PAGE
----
Suspected British file-sharers of copyrighted material are to receive warning letters from their internet service providers after the six largest ISPs in the UK signed a government-brokered memorandum of understanding with the country's record label association, the BPI.
BT, Virgin Media, Carphone Warehouse, Tiscali, Sky and Orange have jointly agreed to send, through the next year, "hundreds of thousands of informative letters ... to customers whose accounts have been identified by BPI as being used illegally", according to a BPI statement issued on Thursday in the UK. The BPI works out who it thinks is illegally file-sharing by trawling file-sharing websites and tracing back the IP addresses of users.
At the same time as the BPI statement was issued, the Department for Business, Enterprise and Regulatory Reform (BERR), which brokered the deal, launched a consultation on the legislative possibilities for cracking down on illegal file-sharing.
Major ISPs that have not signed the memorandum of understanding (MOU) include O2/Be and Thus/Demon. Asked why O2 had not signed the MOU, a spokesperson for the provider said O2 would "read [BERR's] consultation paper with interest before deciding how we respond".
"This MOU represents a significant step forward, in that all ISPs now recognise their responsibility to help deal with illegal file-sharing," said BPI chief executive Geoff Taylor on Thursday. ZDNet.com.au sister site ZDNet.co.ukasked a BPI spokesperson to explain the discrepancy between this statement and the fact that only six ISPs have signed up, and was told the reference to "all ISPs" was a "genuine mistake".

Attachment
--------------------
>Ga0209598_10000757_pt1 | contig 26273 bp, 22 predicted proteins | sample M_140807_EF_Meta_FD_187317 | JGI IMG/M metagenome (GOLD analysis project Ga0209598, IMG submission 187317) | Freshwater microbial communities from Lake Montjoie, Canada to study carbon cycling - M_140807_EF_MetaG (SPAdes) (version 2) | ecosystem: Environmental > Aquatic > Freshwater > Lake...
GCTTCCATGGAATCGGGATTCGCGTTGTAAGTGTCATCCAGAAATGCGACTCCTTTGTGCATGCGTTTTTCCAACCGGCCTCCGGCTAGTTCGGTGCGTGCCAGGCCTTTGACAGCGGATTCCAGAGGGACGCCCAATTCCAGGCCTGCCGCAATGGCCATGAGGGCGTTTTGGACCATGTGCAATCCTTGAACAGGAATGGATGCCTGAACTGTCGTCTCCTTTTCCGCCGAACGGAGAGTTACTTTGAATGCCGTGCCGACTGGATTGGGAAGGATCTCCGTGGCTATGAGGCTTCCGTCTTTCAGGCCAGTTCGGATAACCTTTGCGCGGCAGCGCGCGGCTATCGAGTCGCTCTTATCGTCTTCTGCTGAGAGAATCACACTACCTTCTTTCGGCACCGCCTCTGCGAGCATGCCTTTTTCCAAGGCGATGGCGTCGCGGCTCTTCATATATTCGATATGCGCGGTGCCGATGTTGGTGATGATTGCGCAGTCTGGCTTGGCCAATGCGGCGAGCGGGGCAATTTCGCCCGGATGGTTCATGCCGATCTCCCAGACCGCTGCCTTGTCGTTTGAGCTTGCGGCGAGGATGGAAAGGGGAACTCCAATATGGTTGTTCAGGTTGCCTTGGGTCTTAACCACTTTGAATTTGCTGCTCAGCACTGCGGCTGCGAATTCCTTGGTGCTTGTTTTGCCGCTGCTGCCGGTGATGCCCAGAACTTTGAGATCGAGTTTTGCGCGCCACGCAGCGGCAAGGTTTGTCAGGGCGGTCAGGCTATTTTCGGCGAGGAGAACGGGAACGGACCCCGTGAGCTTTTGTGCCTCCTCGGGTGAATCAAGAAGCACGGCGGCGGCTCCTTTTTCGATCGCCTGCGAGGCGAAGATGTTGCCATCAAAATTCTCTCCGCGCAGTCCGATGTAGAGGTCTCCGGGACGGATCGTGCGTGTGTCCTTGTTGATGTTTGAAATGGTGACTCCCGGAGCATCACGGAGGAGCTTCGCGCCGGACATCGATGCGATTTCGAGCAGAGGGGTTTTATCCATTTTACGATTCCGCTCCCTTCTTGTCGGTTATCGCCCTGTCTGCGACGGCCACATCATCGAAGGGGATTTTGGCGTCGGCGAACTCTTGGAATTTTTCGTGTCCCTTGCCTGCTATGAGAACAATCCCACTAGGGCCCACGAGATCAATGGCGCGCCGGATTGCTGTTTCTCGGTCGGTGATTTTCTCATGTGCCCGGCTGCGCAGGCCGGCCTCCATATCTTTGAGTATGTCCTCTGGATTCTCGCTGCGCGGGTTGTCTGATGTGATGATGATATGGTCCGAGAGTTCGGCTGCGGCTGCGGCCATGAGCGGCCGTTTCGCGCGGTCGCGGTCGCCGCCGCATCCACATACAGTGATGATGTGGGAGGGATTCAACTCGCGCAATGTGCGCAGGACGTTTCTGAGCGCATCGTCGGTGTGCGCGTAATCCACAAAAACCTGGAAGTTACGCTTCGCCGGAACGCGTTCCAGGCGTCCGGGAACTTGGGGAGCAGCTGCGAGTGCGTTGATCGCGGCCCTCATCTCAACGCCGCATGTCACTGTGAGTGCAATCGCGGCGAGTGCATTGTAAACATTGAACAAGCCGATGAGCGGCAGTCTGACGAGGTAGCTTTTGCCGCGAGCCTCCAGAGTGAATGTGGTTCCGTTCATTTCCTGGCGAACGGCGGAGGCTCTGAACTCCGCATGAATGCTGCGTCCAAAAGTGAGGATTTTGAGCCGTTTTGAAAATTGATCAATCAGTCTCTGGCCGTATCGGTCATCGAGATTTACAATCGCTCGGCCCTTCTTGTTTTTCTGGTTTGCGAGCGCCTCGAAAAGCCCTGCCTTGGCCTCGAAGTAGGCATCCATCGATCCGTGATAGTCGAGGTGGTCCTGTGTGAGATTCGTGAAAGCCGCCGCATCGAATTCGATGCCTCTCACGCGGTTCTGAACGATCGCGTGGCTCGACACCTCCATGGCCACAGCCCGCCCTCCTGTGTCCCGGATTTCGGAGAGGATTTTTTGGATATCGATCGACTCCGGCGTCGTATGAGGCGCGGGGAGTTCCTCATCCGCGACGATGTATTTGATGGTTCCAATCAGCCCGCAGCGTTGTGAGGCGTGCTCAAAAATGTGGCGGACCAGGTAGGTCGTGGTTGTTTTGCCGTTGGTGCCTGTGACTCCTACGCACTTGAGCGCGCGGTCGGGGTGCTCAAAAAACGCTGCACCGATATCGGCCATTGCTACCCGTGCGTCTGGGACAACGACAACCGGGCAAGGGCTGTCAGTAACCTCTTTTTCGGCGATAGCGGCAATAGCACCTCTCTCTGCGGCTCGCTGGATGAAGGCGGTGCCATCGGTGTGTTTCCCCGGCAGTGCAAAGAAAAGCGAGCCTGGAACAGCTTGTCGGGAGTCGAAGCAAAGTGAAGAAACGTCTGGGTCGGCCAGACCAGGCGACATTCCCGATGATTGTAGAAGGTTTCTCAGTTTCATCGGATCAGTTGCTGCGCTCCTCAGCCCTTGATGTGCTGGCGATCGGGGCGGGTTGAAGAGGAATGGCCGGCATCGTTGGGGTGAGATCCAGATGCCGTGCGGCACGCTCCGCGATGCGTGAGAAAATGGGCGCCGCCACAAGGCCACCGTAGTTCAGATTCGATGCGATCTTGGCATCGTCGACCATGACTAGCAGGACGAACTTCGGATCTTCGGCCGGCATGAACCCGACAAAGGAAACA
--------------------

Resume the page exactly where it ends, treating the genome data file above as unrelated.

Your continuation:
Taylor also said the music industry was "constantly innovating to offer new, safe and legal ways to enjoy music online, and to create a future for digital music where creativity and copyright are respected", and suggested that the MOU would help pave the way for such models.
As things stand, nothing further will happen to those users who persist in using P2P services for illegal file-sharing after receiving a warning letter. This issue is still to be worked out "under the auspices of [the regulator] Ofcom", the BPI's statement said. The BPI's preferred course of action is the so-called "three strikes" procedure, under which the initial "educational letter" would be followed by suspension of the user's account, then cancellation. The European Union has rejected this approach, but it is likely to be adopted in some countries, notably France.
BERR's consultation will close on 30 October. Noting the "complex legislative environment already in place here including privacy, e-commerce and copyright laws", the consultation paper sets out the government's preferred course of action: a "voluntary industry agreement that is effective in dealing with the issue while being fair to consumers". However, while the paper says the government would be prepared to abandon the formulation of new legislation, it also says it is unlikely that all ISPs would sign up to a voluntary agreement.
The BERR paper also notes some of the difficulties that are inherent in identifying or proving exactly who has been illegally file-sharing. These include unsecured wireless networks, houseshares and the use of proxy servers.
The BPI's spokesperson acknowledged that the infringer and the account holder "may not be one and the same", but said the letters would give the account holder "the opportunity to take responsibility for their account" along with information on "how to rectify the problem".
The spokesperson refused to say whether the BPI would be pushing for the disconnection of repeat offenders, claiming the organisation did not want to "prejudge" the results of BERR's consultation.